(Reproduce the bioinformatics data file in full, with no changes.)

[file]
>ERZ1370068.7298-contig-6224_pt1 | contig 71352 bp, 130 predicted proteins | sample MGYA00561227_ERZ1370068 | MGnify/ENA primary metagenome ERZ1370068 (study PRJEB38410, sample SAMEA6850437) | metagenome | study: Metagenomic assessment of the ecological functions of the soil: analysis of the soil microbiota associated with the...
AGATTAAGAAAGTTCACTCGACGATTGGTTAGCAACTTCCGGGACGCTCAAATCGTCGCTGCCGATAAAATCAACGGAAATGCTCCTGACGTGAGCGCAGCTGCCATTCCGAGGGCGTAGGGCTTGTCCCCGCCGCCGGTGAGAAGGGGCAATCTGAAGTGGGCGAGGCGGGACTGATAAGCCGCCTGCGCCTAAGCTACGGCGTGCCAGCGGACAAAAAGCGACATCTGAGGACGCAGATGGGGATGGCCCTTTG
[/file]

>ERZ1370068.7298-contig-6224_pt1 | contig 71352 bp, 130 predicted proteins | sample MGYA00561227_ERZ1370068 | MGnify/ENA primary metagenome ERZ1370068 (study PRJEB38410, sample SAMEA6850437) | metagenome | study: Metagenomic assessment of the ecological functions of the soil: analysis of the soil microbiota associated with the...
AGATTAAGAAAGTTCACTCGACGATTGGTTAGCAACTTCCGGGACGCTCAAATCGTCGCTGCCGATAAAATCAACGGAAATGCTCCTGACGTGAGCGCAGCTGCCATTCCGAGGGCGTAGGGCTTGTCCCCGCCGCCGGTGAGAAGGGGCAATCTGAAGTGGGCGAGGCGGGACTGATAAGCCGCCTGCGCCTAAGCTACGGCGTGCCAGCGGACAAAAAGCGACATCTGAGGACGCAGATGGGGATGGCCCTTTG